With the global population having recently reached seven billion, it’s estimated that 60 percent of all human beings lack internet access. This is most evident with people in poorer economic classes, and those who live far from cities. For the 2.8 billion individuals with internet access (namely those who have wireless modems in their homes), several users have that one spot in their residence where the wireless signal is weak or nonexistent — popularly referred to as a “dead zone”. This should add a little perspective on how imperfect wireless internet access remains, despite its degree of availability.
This issue can be resolved with a wireless repeater that uses “internet over power” adaptors that would still redirect all signals to the main router, which is connected to the internet through one data path. The secondary issue with wireless repeaters, however, is the need for a connection to either another repeater to the router or a direct link to the router itself. A broadband router for example, offers a top download speed of 512Kb/s, which can be tantalizingly slow when there are multiple other users and high quantity of internet-enabled devices in the user’s residence.
Some of these connectivity and performance issues are relatively practical, like incoming phone lines being located at the corner of the bottom of a house, where the section’s walls are brick. To counter this, some people like using tricks such as customizable Wi-Fi antennas and adaptors to detect the signal, creating a local wireless connection for any device in areas away from the residence. Half of the issue in this case, could be addressed by fixing a wireless repeater in a separate room, however, this wouldn’t solve the issue of broadband speed. In many places, a user can receive neighboring Wi-Fi signals and Bluetooth connections from nearby devices.
So how can we resolve these different issues of limited and inconsistent widespread availability for wireless connectivity?
Insert mesh networking, a form of topology that relies on every device connected to the “mesh” to be both a user and transceiver, essentially broadcasting an interconnected signal at a neighborhood or city-wide level. In a standard home network, the router is the main hub where every device connects for internet access. All discoverable devices are interconnected in the mesh network, enabling them to communicate with each other (even without a direct link between the sender and receiver). Messages travel across the mesh to reach the recipient, whose method of transportation is largely determined by the chosen protocol.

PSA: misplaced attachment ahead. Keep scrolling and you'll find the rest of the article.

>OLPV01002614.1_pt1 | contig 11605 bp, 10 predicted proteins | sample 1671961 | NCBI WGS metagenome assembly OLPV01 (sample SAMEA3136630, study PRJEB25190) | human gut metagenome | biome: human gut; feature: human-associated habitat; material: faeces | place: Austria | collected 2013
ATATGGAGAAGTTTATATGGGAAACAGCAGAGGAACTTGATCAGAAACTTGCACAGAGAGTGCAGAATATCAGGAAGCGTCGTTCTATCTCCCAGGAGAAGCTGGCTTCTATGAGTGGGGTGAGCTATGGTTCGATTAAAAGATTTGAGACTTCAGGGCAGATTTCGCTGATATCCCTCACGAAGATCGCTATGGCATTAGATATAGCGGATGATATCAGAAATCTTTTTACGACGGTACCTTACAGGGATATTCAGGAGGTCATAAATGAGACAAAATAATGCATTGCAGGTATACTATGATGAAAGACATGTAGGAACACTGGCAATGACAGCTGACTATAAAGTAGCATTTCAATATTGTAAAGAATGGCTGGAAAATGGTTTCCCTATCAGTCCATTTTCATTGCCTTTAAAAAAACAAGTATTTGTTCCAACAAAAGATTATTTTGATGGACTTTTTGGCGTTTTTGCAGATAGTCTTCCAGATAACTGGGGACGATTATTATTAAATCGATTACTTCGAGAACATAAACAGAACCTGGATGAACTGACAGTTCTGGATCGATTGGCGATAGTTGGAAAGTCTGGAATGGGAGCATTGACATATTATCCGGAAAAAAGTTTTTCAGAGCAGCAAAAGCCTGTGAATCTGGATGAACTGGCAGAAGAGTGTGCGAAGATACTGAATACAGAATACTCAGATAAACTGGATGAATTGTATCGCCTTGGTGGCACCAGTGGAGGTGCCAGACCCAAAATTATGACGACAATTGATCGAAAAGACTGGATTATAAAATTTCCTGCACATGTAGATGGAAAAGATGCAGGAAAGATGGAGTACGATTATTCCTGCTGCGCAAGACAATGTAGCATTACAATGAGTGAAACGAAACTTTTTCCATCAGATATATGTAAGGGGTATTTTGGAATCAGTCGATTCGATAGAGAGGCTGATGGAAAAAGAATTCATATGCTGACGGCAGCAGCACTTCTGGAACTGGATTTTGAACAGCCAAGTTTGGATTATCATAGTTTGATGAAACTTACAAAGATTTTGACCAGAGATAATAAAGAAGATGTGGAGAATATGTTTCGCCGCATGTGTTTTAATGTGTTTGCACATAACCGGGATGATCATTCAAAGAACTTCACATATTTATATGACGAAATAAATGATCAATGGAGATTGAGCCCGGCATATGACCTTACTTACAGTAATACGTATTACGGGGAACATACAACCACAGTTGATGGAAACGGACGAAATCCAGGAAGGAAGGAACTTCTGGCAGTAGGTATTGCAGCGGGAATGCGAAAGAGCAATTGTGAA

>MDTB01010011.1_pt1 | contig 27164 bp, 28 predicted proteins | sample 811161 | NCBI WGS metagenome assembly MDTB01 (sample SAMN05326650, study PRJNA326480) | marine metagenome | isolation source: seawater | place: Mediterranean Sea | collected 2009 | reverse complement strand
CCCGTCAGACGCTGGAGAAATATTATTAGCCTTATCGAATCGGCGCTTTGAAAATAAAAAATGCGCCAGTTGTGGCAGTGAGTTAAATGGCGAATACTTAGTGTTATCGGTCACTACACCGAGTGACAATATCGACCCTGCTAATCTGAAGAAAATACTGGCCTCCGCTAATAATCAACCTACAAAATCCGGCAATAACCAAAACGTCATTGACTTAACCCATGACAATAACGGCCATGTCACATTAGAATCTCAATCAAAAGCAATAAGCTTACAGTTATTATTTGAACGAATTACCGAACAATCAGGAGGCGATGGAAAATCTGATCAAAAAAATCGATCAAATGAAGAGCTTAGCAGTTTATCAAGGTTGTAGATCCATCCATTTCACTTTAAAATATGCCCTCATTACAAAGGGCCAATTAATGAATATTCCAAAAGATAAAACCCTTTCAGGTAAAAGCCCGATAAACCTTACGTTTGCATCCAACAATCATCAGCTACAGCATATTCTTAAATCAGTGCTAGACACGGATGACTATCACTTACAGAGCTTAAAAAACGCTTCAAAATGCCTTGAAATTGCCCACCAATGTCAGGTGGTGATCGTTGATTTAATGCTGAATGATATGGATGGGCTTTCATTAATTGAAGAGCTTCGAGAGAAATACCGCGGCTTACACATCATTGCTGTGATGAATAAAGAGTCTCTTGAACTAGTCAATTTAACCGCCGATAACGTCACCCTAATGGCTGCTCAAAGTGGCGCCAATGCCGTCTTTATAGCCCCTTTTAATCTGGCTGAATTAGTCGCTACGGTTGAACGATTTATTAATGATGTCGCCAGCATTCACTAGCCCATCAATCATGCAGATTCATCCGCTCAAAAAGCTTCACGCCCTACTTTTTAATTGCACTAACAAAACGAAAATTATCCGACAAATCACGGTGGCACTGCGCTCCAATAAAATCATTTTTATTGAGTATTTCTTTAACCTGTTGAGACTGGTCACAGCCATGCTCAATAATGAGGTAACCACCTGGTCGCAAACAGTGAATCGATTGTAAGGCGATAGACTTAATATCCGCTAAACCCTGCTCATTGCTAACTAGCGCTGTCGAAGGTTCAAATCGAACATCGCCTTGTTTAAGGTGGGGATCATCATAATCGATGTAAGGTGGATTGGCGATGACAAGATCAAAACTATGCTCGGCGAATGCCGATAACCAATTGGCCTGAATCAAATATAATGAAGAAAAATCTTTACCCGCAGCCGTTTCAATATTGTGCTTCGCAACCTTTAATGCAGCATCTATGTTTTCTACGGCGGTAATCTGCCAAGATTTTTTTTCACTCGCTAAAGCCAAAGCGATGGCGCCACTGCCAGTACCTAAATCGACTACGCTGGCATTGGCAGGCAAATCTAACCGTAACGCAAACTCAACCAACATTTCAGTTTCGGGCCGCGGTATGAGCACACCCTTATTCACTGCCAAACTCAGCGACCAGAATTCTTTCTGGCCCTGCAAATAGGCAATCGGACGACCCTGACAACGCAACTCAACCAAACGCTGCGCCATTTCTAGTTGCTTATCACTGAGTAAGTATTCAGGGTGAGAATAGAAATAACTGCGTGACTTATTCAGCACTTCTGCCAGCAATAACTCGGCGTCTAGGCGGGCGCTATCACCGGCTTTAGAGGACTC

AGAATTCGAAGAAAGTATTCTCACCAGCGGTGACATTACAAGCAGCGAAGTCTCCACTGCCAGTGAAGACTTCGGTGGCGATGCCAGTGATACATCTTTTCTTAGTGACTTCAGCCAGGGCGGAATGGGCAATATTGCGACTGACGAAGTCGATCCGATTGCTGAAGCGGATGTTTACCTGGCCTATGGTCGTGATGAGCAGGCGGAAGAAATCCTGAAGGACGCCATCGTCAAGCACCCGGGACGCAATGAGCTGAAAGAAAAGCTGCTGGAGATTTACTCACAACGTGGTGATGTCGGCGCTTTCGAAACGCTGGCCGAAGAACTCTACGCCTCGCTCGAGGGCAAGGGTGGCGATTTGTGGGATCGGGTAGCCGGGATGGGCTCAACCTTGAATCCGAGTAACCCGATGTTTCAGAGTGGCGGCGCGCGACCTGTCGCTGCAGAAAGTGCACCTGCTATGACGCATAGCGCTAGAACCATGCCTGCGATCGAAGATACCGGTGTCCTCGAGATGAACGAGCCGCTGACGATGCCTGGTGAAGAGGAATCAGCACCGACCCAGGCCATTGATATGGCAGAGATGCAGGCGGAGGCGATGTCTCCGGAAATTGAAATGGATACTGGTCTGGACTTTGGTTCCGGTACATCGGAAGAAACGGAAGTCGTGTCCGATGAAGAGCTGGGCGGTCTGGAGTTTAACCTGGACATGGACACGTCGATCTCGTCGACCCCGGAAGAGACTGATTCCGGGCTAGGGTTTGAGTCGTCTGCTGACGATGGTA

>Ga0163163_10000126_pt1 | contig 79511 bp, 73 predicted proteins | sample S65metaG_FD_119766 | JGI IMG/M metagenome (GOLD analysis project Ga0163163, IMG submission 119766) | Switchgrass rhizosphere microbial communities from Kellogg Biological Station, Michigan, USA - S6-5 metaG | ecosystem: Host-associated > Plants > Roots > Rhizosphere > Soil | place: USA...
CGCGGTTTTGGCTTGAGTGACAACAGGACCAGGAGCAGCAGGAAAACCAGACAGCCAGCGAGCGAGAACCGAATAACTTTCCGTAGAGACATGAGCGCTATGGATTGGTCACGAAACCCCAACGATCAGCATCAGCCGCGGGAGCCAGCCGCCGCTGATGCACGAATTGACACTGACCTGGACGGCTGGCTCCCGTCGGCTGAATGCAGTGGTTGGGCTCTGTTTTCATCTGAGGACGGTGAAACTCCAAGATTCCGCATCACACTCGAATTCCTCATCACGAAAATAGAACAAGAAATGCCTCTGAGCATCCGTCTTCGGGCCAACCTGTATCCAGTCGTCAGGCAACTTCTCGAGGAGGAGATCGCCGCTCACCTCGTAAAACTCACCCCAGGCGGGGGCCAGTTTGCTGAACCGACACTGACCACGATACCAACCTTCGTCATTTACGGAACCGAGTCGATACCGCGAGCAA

Technically, this is how the internet works as a whole by using an array of interconnected servers where messages hop in between servers in order to reach their destination. The advantages a mesh network offers are distinct in that many wireless devices are becoming internet-capable. Instead of all devices in a home being connected to a networked main router, they connected to a global mesh signal. As long as one of these devices maintains their connection to the main router, all mesh devices will remain wirelessly connected online, even if one device is too far from the router. The devices down the mesh have internet access, and their signal strength to nearby devices will be considerably higher than being directly connected, which is one of the network’s main advantages.
Hypothetically, if each device has a 25-meter distance between these nodes (presumably in a straight line), this allows the signal strength between the router and client to be up to 16 times stronger if data from the client hops through each client. The increase in signal strength allows for larger data throughout, improving the internet connection for all devices located away from the device where the wireless connection originated. Network reliability is greater than one comprised of single repeaters, since the failure of one mesh device doesn’t bring the entire network down. Having said that, wireless repeaters can suffer from this condition since they would be the single source of a network broadcast for a specified area.
Filed Under: M2M (machine to machine)